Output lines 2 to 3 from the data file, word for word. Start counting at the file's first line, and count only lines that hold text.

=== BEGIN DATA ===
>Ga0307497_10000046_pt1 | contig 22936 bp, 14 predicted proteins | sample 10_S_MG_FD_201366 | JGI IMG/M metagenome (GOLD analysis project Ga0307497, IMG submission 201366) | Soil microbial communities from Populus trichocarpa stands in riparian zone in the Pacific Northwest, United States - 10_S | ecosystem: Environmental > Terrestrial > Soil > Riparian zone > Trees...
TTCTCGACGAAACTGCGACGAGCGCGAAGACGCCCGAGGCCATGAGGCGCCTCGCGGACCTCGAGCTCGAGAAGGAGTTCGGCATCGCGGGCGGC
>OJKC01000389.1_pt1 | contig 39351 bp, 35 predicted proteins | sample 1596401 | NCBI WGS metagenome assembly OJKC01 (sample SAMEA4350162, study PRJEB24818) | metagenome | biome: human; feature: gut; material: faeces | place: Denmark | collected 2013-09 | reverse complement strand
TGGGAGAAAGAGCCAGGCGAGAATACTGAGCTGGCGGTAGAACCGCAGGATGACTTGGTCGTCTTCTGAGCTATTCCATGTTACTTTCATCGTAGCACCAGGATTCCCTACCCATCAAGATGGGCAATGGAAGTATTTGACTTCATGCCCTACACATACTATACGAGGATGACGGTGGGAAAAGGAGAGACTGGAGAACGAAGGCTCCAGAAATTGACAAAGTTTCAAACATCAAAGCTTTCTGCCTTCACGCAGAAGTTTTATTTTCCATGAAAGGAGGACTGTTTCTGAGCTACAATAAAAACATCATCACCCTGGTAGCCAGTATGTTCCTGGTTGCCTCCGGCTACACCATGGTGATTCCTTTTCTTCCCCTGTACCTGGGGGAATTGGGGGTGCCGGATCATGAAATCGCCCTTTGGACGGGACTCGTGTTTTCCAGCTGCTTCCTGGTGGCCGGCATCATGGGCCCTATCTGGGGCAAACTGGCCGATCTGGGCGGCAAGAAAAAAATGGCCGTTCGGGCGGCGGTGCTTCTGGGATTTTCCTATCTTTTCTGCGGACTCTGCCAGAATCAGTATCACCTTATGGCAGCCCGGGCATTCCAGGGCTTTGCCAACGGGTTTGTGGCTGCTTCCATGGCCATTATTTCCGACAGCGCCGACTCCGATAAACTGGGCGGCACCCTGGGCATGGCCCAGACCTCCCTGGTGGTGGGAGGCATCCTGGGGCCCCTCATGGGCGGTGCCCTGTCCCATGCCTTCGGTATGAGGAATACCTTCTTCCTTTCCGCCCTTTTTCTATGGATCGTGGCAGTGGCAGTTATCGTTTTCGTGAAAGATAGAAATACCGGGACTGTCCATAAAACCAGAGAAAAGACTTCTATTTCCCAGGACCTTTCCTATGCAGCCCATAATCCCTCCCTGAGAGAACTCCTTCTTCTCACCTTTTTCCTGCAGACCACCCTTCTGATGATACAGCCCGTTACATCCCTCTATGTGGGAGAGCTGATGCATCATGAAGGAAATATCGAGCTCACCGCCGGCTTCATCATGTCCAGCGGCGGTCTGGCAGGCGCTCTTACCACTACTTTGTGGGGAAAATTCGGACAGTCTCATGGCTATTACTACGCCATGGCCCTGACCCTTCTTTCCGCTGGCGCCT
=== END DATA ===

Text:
TTCTCGACGAAACTGCGACGAGCGCGAAGACGCCCGAGGCCATGAGGCGCCTCGCGGACCTCGAGCTCGAGAAGGAGTTCGGCATCGCGGGCGGC
>OJKC01000389.1_pt1 | contig 39351 bp, 35 predicted proteins | sample 1596401 | NCBI WGS metagenome assembly OJKC01 (sample SAMEA4350162, study PRJEB24818) | metagenome | biome: human; feature: gut; material: faeces | place: Denmark | collected 2013-09 | reverse complement strand